OTDRs are very useful for identifying faults, and for checking general loss after splicing. However, you should be aware that their ability to determine end to end loss should be questioned, since this is determined by inference (see application note 2). OTDR fault locating ability may be improved by use of a Cold Clamp (See Application Note 12).
Therefore for end to end loss checking, a source and meter should be used. Sometimes these two functions are combined in a single instrument and called a loss test set. A system should always be checked at its expected and planned operational wavelengths.
Meters are also used for absolute measurement of power levels in relation to transmit powers and receive levels on installed systems.
An OTDR is also able to infer likely values of return loss, however again for accurate accepting work, a return loss meter should be used to provide accurate results.
An attenuator is used for margin validation on the installed system.
There are various instruments used to facilitate construction work, which are not used for final acceptance. These might be visible fault locators, clip-on identifiers etc. Control of these items is important since incorrect use could affect existing operating systems. Correct use could improve staff morale and productivity, and improve customer service.
This is an area that requires careful consideration. Measurements are still relatively inaccurate, and high accuracy can be expensive. To further complicate the issue, it is common practice in this industry for the so-called ‘accuracy’ specification to be in fact the ‘calibration uncertainty‘ specification, which makes it very hard to determine how an instrument is likely to behave over a range of conditions. At Kingfisher, we are pleased to say that our instruments perform particularly well in this regard.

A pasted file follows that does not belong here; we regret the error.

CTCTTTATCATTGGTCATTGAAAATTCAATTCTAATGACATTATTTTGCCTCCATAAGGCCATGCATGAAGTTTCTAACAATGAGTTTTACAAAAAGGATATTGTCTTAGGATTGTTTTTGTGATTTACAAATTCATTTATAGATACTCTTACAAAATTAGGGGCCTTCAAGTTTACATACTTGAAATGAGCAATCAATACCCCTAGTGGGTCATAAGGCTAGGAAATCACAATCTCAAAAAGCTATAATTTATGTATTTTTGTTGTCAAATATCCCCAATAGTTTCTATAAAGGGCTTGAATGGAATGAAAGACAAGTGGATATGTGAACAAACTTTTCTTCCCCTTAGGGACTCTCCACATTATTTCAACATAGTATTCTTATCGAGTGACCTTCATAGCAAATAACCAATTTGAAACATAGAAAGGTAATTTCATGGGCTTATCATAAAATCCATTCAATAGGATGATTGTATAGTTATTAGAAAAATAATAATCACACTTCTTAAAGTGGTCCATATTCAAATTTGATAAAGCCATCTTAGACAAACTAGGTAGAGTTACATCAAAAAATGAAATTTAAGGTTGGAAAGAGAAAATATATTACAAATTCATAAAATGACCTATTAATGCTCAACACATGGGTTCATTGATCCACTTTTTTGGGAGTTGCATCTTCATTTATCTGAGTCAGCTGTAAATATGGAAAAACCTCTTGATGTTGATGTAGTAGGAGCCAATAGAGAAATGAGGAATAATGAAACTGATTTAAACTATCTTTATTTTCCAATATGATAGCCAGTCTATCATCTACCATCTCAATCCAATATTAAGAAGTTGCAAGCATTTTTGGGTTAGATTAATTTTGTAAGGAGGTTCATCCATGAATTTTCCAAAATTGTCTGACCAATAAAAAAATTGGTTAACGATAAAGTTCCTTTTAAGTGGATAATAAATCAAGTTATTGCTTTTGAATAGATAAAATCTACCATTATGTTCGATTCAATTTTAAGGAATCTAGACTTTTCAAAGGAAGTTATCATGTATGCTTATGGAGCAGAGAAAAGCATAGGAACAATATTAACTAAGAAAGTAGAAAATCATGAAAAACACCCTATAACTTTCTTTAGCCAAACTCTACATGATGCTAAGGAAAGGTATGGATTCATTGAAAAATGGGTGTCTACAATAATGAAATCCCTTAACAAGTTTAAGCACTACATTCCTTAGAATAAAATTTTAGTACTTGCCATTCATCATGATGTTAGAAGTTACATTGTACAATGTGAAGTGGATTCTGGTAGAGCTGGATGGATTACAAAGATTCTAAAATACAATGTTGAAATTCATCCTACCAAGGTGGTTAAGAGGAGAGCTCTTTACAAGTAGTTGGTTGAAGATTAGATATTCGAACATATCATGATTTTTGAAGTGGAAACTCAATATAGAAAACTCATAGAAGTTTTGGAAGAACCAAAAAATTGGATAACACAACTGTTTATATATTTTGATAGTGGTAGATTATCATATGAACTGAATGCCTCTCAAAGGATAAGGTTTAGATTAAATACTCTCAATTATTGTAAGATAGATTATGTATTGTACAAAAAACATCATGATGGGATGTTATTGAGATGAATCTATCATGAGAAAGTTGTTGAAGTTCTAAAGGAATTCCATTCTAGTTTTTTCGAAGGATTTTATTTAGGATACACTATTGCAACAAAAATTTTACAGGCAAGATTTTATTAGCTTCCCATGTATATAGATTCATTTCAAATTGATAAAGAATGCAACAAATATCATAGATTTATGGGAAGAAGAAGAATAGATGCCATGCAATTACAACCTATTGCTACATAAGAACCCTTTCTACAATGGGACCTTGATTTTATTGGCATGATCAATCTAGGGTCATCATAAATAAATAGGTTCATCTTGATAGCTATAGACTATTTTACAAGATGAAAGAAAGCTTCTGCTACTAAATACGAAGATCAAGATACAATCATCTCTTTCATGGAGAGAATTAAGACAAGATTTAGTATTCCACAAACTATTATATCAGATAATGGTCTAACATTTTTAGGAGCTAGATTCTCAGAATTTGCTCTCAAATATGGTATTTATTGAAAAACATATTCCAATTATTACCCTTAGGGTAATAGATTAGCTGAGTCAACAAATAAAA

When determining instrument accuracy requirements, remember that you should investigate the overall accuracy achieved by your measurement process, so it is preferable to evaluate the expected measurement and data recording methods before purchasing.
You might also investigate the effects of wavelength tolerance, and how this limits the correspondence between measured and actual performance.
It is quite possible that measurement method uncertainty (e.g. varying connector losses ) and wavelength tolerance effects may dominate achieved measurement performance.
Alternatively, if ‘only measuring connector losses', it is likely that the instruments may limit your achieved accuracy.
Over-specifying costs money, under specifying costs more.
A learning process...
Many users are new to this area. It also happens that many sales personnel are new as well. By and large, the whole industry is learning, and you may not find it easy to get good answers to apparently simple questions. We hope our application notes will help, but in reality, you may need to address training and familiarization issues as an ongoing issue. Many personnel familiar with basically electronic concepts will have some difficulty picking up concepts in relation to optical fibers. Get several references from your best contacts before selecting a training course.
You think you have an idea of what you want to achieve, why, cost benefits and personnel issues, based on today’s requirements. You may also like to investigate if some business opportunity might arise from all this as well (sub-contract measurements, consulting work, improved end specifications, procurement savings, improved reliability etc). At the time of writing, some of the world’s most successful organisations are emphasising growth through service. They have embraced this as an essential business concept.
Quality systems and instrument traceability